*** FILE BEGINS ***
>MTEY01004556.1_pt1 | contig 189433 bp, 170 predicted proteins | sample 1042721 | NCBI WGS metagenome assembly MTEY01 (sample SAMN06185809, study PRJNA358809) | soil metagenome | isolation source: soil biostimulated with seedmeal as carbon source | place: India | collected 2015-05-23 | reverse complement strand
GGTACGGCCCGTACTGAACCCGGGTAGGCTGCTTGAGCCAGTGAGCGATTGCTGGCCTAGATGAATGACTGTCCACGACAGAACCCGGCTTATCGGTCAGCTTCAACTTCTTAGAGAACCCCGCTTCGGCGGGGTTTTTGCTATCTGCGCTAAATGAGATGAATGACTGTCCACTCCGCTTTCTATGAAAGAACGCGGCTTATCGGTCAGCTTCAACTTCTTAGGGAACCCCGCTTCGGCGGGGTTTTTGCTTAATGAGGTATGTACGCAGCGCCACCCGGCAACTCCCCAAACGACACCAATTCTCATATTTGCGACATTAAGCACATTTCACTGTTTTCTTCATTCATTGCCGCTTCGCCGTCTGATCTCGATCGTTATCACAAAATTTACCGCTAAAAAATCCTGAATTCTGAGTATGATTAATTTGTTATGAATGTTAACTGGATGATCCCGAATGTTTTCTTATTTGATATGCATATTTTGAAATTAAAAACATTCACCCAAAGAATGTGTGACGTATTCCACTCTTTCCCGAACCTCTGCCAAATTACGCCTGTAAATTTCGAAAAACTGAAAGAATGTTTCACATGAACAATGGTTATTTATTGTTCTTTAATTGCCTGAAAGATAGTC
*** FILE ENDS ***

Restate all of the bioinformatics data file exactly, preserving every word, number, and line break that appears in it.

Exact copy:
>MTEY01004556.1_pt1 | contig 189433 bp, 170 predicted proteins | sample 1042721 | NCBI WGS metagenome assembly MTEY01 (sample SAMN06185809, study PRJNA358809) | soil metagenome | isolation source: soil biostimulated with seedmeal as carbon source | place: India | collected 2015-05-23 | reverse complement strand
GGTACGGCCCGTACTGAACCCGGGTAGGCTGCTTGAGCCAGTGAGCGATTGCTGGCCTAGATGAATGACTGTCCACGACAGAACCCGGCTTATCGGTCAGCTTCAACTTCTTAGAGAACCCCGCTTCGGCGGGGTTTTTGCTATCTGCGCTAAATGAGATGAATGACTGTCCACTCCGCTTTCTATGAAAGAACGCGGCTTATCGGTCAGCTTCAACTTCTTAGGGAACCCCGCTTCGGCGGGGTTTTTGCTTAATGAGGTATGTACGCAGCGCCACCCGGCAACTCCCCAAACGACACCAATTCTCATATTTGCGACATTAAGCACATTTCACTGTTTTCTTCATTCATTGCCGCTTCGCCGTCTGATCTCGATCGTTATCACAAAATTTACCGCTAAAAAATCCTGAATTCTGAGTATGATTAATTTGTTATGAATGTTAACTGGATGATCCCGAATGTTTTCTTATTTGATATGCATATTTTGAAATTAAAAACATTCACCCAAAGAATGTGTGACGTATTCCACTCTTTCCCGAACCTCTGCCAAATTACGCCTGTAAATTTCGAAAAACTGAAAGAATGTTTCACATGAACAATGGTTATTTATTGTTCTTTAATTGCCTGAAAGATAGTC